While the trade war may have had an impact through weakened investor sentiment, the impact via trade channels has yet to fully materialize. Exports expanded by 15 percent year over year in USD terms in October, reflecting front-loading ahead of the full implementation of trade tariffs in October. This is because contracts are sticky, and it may take several months before U.S. buyers are able to shift demand to a different supplier.
In addition, there may still be room for additional front-loading as the U.S. administration has threatened to impose 25 percent tariffs on all of China’s exports to the U.S. starting in January. That being said, front-loading is expected to phase out gradually over the coming months, adding to existing headwinds to growth. In fact, export momentum slowed to 0.5 percent on a three-month moving average (3 mma) sequential basis, consistent with softening global trade. Meanwhile, imports slowed even faster than exports on a sequential basis, declining by -0.6 percent month over month, 3 mma, consistent with deteriorating domestic activity.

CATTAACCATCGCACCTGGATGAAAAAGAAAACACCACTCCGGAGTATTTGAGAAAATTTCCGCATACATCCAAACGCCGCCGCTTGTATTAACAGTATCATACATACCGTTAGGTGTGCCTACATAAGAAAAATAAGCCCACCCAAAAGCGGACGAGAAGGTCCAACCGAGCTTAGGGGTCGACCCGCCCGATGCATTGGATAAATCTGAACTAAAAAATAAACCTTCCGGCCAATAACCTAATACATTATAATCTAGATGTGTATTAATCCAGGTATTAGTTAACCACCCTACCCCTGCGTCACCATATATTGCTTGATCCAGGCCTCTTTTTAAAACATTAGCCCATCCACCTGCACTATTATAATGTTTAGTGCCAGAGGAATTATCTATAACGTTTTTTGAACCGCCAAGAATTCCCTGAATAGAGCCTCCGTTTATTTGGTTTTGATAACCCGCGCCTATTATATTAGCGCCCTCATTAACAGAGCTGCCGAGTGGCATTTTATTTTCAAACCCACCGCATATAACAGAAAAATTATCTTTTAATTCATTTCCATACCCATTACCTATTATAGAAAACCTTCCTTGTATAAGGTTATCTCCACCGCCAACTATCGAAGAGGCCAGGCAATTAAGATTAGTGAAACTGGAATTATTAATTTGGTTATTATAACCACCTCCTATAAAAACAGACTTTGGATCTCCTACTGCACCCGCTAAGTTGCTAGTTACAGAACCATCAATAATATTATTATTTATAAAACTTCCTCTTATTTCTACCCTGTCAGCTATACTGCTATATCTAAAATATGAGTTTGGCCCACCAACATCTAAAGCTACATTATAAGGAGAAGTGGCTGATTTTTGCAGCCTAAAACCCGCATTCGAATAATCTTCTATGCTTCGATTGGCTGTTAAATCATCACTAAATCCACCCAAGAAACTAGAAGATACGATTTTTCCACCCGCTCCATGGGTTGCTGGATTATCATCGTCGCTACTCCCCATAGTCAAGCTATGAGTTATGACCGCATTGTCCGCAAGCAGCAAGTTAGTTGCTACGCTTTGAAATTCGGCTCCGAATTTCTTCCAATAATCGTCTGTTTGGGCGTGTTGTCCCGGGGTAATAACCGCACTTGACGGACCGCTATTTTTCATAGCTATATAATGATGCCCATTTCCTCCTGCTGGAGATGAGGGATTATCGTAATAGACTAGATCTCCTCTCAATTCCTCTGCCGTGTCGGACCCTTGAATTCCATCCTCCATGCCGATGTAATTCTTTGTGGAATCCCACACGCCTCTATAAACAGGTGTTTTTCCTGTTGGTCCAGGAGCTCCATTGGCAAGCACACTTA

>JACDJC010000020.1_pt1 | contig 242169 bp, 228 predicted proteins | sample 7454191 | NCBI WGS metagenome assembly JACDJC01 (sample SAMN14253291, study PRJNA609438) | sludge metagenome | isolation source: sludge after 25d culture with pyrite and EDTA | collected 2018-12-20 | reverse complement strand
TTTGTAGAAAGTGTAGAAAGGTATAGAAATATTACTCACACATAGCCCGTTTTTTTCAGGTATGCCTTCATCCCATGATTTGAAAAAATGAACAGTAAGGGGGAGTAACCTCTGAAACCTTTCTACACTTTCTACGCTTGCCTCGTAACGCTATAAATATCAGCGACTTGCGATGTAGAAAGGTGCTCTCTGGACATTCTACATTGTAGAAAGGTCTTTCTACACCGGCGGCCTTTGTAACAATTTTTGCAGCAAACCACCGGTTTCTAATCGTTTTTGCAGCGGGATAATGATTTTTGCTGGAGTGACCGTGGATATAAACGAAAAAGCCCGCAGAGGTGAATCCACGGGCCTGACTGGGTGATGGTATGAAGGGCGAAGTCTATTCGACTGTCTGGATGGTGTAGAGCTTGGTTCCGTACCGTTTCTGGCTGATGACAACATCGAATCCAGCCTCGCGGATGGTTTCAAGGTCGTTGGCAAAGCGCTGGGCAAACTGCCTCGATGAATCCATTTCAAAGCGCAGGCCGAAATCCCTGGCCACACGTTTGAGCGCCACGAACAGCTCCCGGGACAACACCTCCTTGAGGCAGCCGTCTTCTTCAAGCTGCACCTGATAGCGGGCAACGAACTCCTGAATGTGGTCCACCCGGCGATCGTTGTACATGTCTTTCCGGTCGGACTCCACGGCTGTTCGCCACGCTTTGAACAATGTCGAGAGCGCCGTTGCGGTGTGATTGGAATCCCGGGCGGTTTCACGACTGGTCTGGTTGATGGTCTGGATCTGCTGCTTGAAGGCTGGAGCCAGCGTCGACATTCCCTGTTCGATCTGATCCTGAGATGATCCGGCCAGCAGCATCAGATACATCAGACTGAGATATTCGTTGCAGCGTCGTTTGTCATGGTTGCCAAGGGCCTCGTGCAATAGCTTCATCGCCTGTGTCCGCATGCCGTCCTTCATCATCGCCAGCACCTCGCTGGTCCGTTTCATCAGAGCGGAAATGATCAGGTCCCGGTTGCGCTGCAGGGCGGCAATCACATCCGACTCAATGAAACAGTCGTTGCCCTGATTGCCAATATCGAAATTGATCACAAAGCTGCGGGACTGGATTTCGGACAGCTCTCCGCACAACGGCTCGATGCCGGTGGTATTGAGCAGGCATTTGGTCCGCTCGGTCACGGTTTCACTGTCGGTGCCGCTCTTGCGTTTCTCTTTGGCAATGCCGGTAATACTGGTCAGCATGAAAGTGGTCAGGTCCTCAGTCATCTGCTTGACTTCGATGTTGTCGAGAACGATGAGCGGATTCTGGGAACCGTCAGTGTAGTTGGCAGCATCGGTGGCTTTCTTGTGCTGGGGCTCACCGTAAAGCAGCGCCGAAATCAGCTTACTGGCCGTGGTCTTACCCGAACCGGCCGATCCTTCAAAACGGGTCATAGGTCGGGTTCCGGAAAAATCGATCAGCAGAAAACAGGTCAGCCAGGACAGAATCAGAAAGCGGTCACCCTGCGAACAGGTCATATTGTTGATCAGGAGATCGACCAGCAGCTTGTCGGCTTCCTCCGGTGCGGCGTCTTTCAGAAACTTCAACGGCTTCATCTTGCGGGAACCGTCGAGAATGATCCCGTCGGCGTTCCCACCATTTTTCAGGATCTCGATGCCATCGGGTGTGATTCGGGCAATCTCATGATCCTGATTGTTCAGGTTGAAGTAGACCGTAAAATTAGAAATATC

According to our calculations, trade tariffs could cost China up to 1 percent of its GDP in 2019. The impact is not negligible, especially given that the economic slowdown has not yet fully factored-in the impact of the ongoing trade war with the U.S. China has overarching growth targets, which will inevitably warrant a policy response in order to meet these goals. In fact, the PBOC has already lowered reserve requirement ratios by 250 basis points since the beginning of the year, injecting approximately $200 billion into the banking system.
Moreover, despite the bank maintaining that its policy stance is neutral, it has allowed interbank rates to fall to pre-2017 levels, facilitating credit expansion and backtracking on financial liberalization. External headwinds are inconvenient because they have caused policymakers to champion short-term growth over long-term reforms. China still has room to deploy the old growth levers. However, inefficiencies will become larger, resulting in much lower potential growth for future years to come.